BY TOM PLATE
A PICTURE OF THAILAND THAT’S
WORTH A THOUSAND WORDS
Los Angeles – When social scientists or journalists are in doubt, sometimes it’s best to consult the artist. Here’s what I mean.
Last weekend there was a big referendum vote in Thailand. It passed, but no one is that thrilled about it – no one except the ruling junta. It had kicked out the previous prime minister, who is now in exile, and cooked up the new referendum to make it harder for someone like him to ever have so much power again.
The referendum did well enough in the urban areas of Thailand, but it pretty much bombed in the rural areas where the previous PM is still thought a hero. His name is Prime Minister Thaksin Shinawatra, and the reason he is liked in the sticks is that he gave the impression he really cared about the plight of the poor.
The gap between rich and poor is a big problem in Thailand, even if poverty is no worse there than in the rest of Asia. Increasingly, in fact, it’s a region-wide concern. India’s intellectual prime minister has offered deeply thoughtful and timely speeches to his wealthy business elite as well as to his countryman about it. China’s current leaders have openly admitted that creating wealth alone is not enough if the rich-poor gap only gets worse. Even Japan, with its samurai-socialist-capitalist system that equates proper income distribution with social harmony, is alarmed by its own apparently widening gap.
But up to now, none of these three giant countries has been able to dazzle the world with original and effective gap-reduction policies. Thailand, under Thaksin, had hoped to be different. Instead, Thaksin’s pro-poor policies were viewed as deeply demagogic and insincere by ruling circles, and triggered a military takeover almost a year ago. To say the least, the country’s oft-admired King did not appear notably unhappy about the ouster.
You would think that all this political turmoil would have made Thailand into something like another gloomy Burma. But that hasn’t happened. Why? Allow me a diversion about Thais in general. You can travel as much as you want and go wherever you want but you may not find a more likable people anywhere. In their culture there is no hour for the dour and they go the extra mile with a smile.
This is where the artist as expert comes in handy. Chris Coles, the painter who divides his time between Bangkok and Los Angeles, is a huge fan of the Thais as a people and often paints them in his art: “In my paintings (see www.chriscolesgallery.com), there is tremendous resilience in the Thai culture and personality which can deal with an amazing level of adversity without complaining, a primitive energy that can work six 12-hour days and still find the energy to party hard a few nights a week. And there is also the Buddhism which helps Thais maintain a strong desire for the middle way (i.e., endless compromise and wavering) instead of violent confrontation.” Coles loves painting Thais precisely because their stoic energy brings his canvases so much to life.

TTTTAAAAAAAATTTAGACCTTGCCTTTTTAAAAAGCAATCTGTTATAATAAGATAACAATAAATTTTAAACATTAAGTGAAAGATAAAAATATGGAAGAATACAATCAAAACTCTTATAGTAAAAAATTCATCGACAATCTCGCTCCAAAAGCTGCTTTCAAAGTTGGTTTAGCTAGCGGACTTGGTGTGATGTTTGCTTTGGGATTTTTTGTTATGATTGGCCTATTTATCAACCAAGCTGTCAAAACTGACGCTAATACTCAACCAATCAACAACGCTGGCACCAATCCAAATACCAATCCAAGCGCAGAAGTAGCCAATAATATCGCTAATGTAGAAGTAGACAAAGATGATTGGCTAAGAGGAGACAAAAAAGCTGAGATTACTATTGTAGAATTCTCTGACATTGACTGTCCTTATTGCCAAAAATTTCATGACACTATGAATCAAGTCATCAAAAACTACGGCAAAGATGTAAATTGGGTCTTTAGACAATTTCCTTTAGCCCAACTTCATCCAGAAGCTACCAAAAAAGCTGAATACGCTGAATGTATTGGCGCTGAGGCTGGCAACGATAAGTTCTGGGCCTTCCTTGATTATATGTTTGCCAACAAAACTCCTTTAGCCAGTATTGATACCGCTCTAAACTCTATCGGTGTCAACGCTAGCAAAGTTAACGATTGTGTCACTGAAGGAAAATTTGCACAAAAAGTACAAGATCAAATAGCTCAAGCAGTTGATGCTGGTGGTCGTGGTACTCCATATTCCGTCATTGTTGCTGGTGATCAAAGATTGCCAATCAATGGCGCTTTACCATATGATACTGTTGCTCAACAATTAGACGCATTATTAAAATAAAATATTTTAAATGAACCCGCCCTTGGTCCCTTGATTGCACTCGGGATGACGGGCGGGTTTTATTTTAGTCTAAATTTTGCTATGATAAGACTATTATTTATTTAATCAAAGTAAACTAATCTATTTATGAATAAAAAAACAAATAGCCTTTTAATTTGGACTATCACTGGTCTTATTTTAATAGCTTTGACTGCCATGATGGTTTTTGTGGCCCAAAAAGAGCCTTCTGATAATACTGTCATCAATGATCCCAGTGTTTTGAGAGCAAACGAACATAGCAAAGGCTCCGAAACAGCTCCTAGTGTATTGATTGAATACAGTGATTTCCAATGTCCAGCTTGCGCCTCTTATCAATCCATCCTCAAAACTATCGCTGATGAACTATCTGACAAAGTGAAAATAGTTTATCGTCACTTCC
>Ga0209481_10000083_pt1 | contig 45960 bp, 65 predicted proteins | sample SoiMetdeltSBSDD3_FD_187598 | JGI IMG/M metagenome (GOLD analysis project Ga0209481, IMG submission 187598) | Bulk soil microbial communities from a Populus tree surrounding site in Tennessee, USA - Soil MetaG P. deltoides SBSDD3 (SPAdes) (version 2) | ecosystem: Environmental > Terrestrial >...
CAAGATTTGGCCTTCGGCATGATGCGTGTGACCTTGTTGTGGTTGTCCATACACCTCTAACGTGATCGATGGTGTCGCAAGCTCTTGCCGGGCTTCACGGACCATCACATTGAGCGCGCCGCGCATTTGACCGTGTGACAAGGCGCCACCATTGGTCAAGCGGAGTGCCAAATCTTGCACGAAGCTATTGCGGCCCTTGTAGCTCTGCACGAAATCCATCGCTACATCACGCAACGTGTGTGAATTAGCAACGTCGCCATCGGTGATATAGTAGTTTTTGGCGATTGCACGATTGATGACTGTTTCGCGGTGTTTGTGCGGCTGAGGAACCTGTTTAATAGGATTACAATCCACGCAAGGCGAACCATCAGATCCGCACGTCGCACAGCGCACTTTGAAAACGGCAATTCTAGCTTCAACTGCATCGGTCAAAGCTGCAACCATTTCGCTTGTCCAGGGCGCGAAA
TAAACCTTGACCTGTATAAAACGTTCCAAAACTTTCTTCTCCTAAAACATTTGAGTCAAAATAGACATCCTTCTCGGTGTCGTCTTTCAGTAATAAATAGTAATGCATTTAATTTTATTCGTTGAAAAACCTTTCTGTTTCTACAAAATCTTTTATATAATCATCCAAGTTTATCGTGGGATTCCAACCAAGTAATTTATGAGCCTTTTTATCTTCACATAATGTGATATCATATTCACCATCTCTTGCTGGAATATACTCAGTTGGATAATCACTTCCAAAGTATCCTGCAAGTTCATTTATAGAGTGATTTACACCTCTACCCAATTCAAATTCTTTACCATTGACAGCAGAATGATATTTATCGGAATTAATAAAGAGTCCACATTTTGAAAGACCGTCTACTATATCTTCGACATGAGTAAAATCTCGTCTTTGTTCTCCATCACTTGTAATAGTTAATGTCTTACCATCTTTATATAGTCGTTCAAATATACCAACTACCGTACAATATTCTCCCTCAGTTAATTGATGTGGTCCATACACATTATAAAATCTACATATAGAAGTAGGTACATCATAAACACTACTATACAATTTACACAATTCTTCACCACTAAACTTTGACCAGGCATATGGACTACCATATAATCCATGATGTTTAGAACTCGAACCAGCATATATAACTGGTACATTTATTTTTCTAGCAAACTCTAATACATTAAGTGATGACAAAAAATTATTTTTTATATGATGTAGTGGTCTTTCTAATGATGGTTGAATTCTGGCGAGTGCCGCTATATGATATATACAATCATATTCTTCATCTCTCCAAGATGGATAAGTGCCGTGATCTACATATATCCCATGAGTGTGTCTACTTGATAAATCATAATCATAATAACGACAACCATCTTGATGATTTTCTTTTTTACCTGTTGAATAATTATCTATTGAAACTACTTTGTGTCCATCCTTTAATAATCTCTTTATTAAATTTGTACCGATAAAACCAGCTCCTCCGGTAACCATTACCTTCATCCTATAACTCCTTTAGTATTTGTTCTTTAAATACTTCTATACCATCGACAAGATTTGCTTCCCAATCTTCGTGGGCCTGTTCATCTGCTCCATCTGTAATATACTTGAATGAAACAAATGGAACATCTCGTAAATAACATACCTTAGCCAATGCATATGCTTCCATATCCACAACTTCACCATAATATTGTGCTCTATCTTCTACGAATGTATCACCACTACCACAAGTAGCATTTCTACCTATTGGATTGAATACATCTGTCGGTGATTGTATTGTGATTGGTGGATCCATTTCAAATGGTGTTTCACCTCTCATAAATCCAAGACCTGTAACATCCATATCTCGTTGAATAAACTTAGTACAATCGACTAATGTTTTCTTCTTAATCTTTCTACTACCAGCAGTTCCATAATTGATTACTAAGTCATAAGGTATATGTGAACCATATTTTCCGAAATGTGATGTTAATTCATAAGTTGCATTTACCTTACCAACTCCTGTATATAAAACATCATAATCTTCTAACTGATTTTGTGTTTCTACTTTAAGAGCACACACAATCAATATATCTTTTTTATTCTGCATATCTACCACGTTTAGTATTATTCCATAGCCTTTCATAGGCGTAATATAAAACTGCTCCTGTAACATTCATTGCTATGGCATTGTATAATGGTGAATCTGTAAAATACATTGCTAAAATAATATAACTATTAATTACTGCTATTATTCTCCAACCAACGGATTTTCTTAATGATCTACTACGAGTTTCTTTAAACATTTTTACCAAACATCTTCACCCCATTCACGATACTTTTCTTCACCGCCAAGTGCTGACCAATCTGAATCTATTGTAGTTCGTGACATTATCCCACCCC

And if the artist – with his slashing expressionist lines and bucolic bursts of color – has in fact caught the national character more or less exactly right, the character of the Thais should long endure over the defects of the country’s political system and culture, at least as we in the West see them through our own ethnocentric eyes.
You don’t have to be an expert on Thailand to appreciate the enduring Energizer-Bunny energy-level that is manifestly on view. Coles himself admires the Thais for more than their vivacity as models; he admires their vivacity in life. He says the reason that unemployment in Thailand, despite all its troubles, hovers at a mere two percent or so has little to do with government policies. But it has everything to do with the Thai character. These people work – and when they lose a job, they don’t wait for someone to help them; they go out and find a new job. Says Coles: “The big capitalists and industries will keep growing, the tourists will keep coming, and the Thai people will carry on.”
Artists are not always known for being optimists, but this one optimistic view by one optimistic artist is going to be my view for the time being. Thailand is never going to become a leaden Burma or a disaster like North Korea. Bumping along, working hard, it will find its rightful place in the Asian stage –and find it with a smile as big as the country itself.
UCLA Prof. Tom Plate is a veteran journalist whose new book is “Confessions of an American Media Man.” ? 2007, Tom Plate.